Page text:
By Tiya Gordon
- Predicted demand for Level 2 charging means the US will need at least 1 million plugs to support 48 million electric vehicles by 2030.
- EVs are becoming more affordable, but charging in cities – where most people live – is still a barrier.
- A profit-sharing model with building owners could be a scalable and equitable EV charging solution.
More and more people than ever before are buying electric vehicles (EVs), however, in the United States, most of them are white and wealthy. That is because the EV charging infrastructure itself carries biases. Convenient and affordable charging favours private homeowners who can easily have EV charging equipment installed on premises and use it to charge their cars safely and conveniently overnight.
For everyone else, especially those in urban areas, public charging is often the only option. But even here, bias lingers: it’s now reported that in the US, majority-white neighbourhood tracts are 1.4 times as likely as majority-non-white tracts to have a public charger.
The work ahead is clear: We need more chargers, and we need them everywhere.
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However, even the addition of 1 million public chargers might not be enough. By some estimates, that figure could even be as high as 2 million.
Today, EVs are more affordable than they’ve ever been, especially when you take into account the clean vehicle tax credit of $7,500. But unless city-dwellers know they’ll be able to charge their car, they are unlikely to trade in their ICE vehicle for an electric one.
A network of public charging stations
So how do we quickly and nimbly provide public charging for the approximately 40 million drivers who live in US cities? The answer is the creation of a prolific network of chargers where these drivers already park: in the streets.
To do so, we will need to overcome the barrier of building density to access the power needed for public charging. One way of doing that could be to convert existing street infrastructure (electrified street furniture). But this presents significant challenges. While Los Angeles has pioneered a method of repurposing streetlights for this purpose, it’s a solution that is contingent on a city’s specific electrical voltage characteristics. Los Angeles has a unique advantage in terms of its electrical infrastructure, namely the higher voltage capacity of its streetlights. The city’s streetlight network operates on a high voltage circuit (240V); most other cities in the US use lower voltage systems (120V) for their accessory feeds.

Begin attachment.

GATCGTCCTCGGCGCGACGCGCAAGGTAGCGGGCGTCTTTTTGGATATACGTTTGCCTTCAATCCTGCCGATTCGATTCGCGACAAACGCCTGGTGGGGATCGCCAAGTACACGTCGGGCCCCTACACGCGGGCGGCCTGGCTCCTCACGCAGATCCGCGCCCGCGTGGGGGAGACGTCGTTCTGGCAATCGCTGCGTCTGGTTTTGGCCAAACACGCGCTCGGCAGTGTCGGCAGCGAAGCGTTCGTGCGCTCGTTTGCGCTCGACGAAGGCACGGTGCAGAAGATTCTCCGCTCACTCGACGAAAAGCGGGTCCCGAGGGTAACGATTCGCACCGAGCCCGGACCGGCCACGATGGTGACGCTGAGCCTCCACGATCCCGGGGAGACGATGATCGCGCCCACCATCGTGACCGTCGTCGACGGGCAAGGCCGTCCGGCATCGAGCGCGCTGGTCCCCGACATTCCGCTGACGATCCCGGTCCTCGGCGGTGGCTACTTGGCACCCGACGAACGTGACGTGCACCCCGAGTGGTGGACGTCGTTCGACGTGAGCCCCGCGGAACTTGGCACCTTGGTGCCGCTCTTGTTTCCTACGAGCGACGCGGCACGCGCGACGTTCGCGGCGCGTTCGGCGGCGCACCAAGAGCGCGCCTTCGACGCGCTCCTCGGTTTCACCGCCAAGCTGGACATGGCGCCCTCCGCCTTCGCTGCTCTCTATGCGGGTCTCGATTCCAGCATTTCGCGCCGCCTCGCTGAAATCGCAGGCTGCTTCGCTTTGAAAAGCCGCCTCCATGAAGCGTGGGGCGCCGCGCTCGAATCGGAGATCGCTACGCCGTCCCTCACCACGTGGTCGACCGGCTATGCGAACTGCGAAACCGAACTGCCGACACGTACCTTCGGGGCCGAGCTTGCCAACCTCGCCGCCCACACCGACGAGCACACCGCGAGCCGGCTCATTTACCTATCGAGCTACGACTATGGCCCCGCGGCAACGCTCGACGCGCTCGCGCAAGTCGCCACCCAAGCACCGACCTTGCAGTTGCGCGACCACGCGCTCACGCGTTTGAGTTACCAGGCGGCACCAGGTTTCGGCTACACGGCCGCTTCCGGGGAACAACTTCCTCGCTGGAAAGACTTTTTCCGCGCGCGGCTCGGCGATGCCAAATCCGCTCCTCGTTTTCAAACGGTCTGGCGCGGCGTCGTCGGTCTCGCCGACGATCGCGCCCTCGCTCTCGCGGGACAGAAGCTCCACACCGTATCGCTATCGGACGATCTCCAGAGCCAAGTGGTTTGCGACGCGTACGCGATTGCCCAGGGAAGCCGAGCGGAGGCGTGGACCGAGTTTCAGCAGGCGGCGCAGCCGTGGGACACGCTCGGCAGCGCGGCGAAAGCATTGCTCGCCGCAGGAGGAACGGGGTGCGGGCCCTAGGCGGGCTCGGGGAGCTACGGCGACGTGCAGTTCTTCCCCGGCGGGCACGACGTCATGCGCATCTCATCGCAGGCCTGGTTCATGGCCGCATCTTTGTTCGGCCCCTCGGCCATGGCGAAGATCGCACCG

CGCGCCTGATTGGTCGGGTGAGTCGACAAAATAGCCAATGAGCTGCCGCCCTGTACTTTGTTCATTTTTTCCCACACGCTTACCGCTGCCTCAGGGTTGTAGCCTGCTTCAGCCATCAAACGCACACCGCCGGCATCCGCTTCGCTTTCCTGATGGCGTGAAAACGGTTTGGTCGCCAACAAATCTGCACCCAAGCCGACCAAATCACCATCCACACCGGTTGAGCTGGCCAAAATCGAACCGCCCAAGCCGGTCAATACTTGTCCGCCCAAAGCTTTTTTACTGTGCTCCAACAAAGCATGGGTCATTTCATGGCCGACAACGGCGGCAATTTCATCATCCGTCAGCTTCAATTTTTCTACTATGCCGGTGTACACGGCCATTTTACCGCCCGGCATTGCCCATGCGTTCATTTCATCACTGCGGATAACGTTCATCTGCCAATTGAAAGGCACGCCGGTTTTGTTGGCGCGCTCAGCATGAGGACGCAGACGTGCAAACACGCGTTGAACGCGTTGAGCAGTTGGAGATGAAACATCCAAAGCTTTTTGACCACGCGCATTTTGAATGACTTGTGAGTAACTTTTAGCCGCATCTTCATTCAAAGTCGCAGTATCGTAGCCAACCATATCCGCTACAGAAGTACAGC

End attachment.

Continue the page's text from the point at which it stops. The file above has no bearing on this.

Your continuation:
This higher voltage infrastructure in Los Angeles enables an easy conversion of streetlights into charging points for electric vehicles and is partially responsible for the incredibly high number of public chargers in California compared to the rest of the country. This approach would be far more complicated and costly in US cities that operate on a lower voltage system. These cities would face costly and time-intensive upgrades to deploy the same solution as in Los Angeles.
From barrier to solution
But what if the building density that creates the urban charging barrier could become the solution?
Almost every building can easily power a level 2 EV charger, since it is the same power pull as a standard US household appliance, such as an electric clothes dryer or an electric range. This innovative shift in thinking could be a game-changer when it comes to how some cities in the US could tackle their public charging challenges.
Using a unique charger solution that partners with urban property owners creates a scalable model for curbside charging in urban areas, and relieves some of the burden on cities to retrofit utility poles. These novel charging posts can be installed with speed, scale, and most importantly, in an equitable way on curbs across the country.
This business model could also garner a lot of community support, since each charger installation would share its revenue with the property owner hosting the charger. With no upfront or operational costs, this passive income would allow property owners and buildings like schools, businesses and houses of worship to offset the majority of their annual electric bill just by hosting small bollard-style chargers on their curbside.
Innovating our way through the energy transition
Incentivizing adoption allows everyone, in every neighbourhood – regardless of median income or the presence of a driveway or garage – to walk out of their door and know that they can charge their EV.
As the US navigates a once-in-a-lifetime energy transition, innovation is required to ensure cities achieve their carbon-reduction targets. A novel way of making EV charging accessible across communities is exactly that type of innovation we need.